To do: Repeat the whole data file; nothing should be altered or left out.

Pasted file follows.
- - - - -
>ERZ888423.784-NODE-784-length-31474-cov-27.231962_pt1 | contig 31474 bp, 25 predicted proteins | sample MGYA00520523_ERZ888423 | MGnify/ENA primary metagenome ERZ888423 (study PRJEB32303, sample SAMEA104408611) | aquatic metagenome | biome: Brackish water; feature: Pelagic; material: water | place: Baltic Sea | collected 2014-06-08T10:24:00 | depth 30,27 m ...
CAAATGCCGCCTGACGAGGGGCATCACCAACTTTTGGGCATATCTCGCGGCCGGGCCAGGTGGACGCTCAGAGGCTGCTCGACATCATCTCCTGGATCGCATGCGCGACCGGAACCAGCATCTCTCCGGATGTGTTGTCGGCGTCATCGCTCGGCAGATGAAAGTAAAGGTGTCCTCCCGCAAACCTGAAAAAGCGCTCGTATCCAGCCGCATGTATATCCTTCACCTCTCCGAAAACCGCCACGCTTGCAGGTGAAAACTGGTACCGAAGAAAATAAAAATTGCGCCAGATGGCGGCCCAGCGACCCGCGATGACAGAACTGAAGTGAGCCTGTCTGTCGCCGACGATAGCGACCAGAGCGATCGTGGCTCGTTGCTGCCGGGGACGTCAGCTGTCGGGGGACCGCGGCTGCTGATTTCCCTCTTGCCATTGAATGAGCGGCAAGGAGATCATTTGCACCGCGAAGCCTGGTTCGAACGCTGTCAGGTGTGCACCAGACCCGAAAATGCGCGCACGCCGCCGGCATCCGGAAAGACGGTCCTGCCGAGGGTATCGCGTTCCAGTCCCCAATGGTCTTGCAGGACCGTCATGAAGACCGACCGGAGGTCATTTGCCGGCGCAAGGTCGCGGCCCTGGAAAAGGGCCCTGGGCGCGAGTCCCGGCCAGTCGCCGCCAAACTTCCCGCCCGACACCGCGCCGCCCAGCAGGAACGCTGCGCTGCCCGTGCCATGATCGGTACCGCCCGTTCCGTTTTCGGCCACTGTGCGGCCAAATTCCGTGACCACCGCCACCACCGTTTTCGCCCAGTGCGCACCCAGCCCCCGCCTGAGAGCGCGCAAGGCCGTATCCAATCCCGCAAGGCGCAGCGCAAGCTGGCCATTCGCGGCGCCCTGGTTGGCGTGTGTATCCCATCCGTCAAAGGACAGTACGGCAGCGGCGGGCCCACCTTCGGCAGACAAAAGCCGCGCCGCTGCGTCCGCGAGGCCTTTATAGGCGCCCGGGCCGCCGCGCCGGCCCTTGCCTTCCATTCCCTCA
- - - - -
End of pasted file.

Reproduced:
>ERZ888423.784-NODE-784-length-31474-cov-27.231962_pt1 | contig 31474 bp, 25 predicted proteins | sample MGYA00520523_ERZ888423 | MGnify/ENA primary metagenome ERZ888423 (study PRJEB32303, sample SAMEA104408611) | aquatic metagenome | biome: Brackish water; feature: Pelagic; material: water | place: Baltic Sea | collected 2014-06-08T10:24:00 | depth 30,27 m ...
CAAATGCCGCCTGACGAGGGGCATCACCAACTTTTGGGCATATCTCGCGGCCGGGCCAGGTGGACGCTCAGAGGCTGCTCGACATCATCTCCTGGATCGCATGCGCGACCGGAACCAGCATCTCTCCGGATGTGTTGTCGGCGTCATCGCTCGGCAGATGAAAGTAAAGGTGTCCTCCCGCAAACCTGAAAAAGCGCTCGTATCCAGCCGCATGTATATCCTTCACCTCTCCGAAAACCGCCACGCTTGCAGGTGAAAACTGGTACCGAAGAAAATAAAAATTGCGCCAGATGGCGGCCCAGCGACCCGCGATGACAGAACTGAAGTGAGCCTGTCTGTCGCCGACGATAGCGACCAGAGCGATCGTGGCTCGTTGCTGCCGGGGACGTCAGCTGTCGGGGGACCGCGGCTGCTGATTTCCCTCTTGCCATTGAATGAGCGGCAAGGAGATCATTTGCACCGCGAAGCCTGGTTCGAACGCTGTCAGGTGTGCACCAGACCCGAAAATGCGCGCACGCCGCCGGCATCCGGAAAGACGGTCCTGCCGAGGGTATCGCGTTCCAGTCCCCAATGGTCTTGCAGGACCGTCATGAAGACCGACCGGAGGTCATTTGCCGGCGCAAGGTCGCGGCCCTGGAAAAGGGCCCTGGGCGCGAGTCCCGGCCAGTCGCCGCCAAACTTCCCGCCCGACACCGCGCCGCCCAGCAGGAACGCTGCGCTGCCCGTGCCATGATCGGTACCGCCCGTTCCGTTTTCGGCCACTGTGCGGCCAAATTCCGTGACCACCGCCACCACCGTTTTCGCCCAGTGCGCACCCAGCCCCCGCCTGAGAGCGCGCAAGGCCGTATCCAATCCCGCAAGGCGCAGCGCAAGCTGGCCATTCGCGGCGCCCTGGTTGGCGTGTGTATCCCATCCGTCAAAGGACAGTACGGCAGCGGCGGGCCCACCTTCGGCAGACAAAAGCCGCGCCGCTGCGTCCGCGAGGCCTTTATAGGCGCCCGGGCCGCCGCGCCGGCCCTTGCCTTCCATTCCCTCA